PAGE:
Jones, E.R. and M. Qadir. 2021. The state of desalination and brine production. In: UNESCO-Encyclopedia of Life Support Systems (EOLSS), EOLSS Publishers, Paris, France. Available at: https://www.eolss.net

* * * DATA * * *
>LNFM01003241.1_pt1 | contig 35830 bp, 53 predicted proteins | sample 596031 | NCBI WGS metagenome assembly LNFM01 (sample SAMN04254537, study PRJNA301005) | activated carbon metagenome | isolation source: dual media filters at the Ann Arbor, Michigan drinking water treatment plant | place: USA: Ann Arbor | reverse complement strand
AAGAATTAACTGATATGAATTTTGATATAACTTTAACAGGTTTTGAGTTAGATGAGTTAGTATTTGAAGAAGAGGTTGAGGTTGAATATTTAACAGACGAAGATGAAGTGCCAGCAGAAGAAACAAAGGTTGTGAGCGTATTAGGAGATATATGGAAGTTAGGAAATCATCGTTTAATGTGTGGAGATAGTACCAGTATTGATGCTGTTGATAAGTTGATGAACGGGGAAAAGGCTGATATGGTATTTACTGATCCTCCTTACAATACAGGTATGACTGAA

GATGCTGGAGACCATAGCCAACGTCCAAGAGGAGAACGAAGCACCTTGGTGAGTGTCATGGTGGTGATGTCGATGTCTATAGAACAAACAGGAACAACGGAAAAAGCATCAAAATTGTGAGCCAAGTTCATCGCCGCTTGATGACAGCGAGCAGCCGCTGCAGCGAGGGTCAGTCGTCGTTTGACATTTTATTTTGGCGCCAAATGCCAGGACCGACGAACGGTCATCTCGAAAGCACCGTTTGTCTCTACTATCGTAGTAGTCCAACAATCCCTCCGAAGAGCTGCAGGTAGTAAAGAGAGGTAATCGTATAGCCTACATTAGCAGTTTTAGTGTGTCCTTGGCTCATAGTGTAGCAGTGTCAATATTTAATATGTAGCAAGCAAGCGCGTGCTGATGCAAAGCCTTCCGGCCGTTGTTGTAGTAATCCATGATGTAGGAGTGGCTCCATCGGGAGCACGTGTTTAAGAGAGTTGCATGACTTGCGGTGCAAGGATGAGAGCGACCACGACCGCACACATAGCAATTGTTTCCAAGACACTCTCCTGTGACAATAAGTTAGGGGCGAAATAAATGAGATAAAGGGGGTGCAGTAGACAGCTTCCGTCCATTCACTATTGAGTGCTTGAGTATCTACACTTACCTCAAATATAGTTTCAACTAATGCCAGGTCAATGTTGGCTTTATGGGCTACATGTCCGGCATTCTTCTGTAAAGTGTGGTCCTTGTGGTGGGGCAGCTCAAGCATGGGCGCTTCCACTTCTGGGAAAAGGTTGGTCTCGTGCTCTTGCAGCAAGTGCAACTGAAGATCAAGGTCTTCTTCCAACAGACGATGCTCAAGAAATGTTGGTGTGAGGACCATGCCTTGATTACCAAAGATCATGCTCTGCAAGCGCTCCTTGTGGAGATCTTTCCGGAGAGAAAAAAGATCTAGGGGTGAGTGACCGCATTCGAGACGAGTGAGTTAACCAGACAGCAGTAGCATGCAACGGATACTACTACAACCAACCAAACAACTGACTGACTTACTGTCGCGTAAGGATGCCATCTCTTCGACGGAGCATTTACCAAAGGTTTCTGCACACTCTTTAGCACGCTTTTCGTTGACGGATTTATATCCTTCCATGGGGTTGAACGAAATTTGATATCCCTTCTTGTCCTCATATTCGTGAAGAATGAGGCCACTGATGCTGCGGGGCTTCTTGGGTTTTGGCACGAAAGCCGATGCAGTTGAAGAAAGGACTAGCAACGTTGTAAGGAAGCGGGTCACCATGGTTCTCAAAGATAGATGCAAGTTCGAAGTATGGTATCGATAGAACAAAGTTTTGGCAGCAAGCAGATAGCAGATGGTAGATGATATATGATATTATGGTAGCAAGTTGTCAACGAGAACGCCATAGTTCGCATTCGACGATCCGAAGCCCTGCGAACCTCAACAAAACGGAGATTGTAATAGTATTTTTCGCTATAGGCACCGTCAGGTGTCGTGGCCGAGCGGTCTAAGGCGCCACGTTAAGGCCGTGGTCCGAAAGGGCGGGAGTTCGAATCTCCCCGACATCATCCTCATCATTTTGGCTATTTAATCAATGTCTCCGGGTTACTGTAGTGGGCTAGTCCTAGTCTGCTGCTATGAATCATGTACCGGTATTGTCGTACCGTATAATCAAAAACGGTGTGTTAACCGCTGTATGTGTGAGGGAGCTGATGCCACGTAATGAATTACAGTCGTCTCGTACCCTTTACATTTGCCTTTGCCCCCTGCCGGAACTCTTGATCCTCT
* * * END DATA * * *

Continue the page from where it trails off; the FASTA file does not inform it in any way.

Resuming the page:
Access to clean water is vital for protecting life, livelihoods and for achieving sustainable development. Trends towards increasing water demands, decreasing clean water availability and urbanization are exacerbating water scarcity in most world regions. Conventional water resources such as lakes, rivers and aquifers fed by rainfall, snowmelt and river runoff are becoming increasingly overstressed, with trends in water conservation and improved water use efficiencies insufficient to close the supplydemand gap. Unconventional water resources, such as desalination and treated wastewater re-use, are increasingly recognized as viable options for water supply enhancement. Continually improving unconventional water resources technologies have permitted more efficient and economical tapping of water resources which were previously unusable due to access constraints or the added costs related to unsuitable water quality. Desalination can either extend clean water availability beyond what is available from the hydrological cycle (e.g. seawater) or improve the quality of existing water sources below sectoral thresholds (e.g. brackish water). Whilst desalination has enormous potential, specific barriers pose constraints to its widespread application. Barriers include economic costs, greenhouse gases emissions and effluent management. The disposal of a concentrated effluent stream (brine) produced in the desalination process simultaneously poses technical, economic and environmental challenges.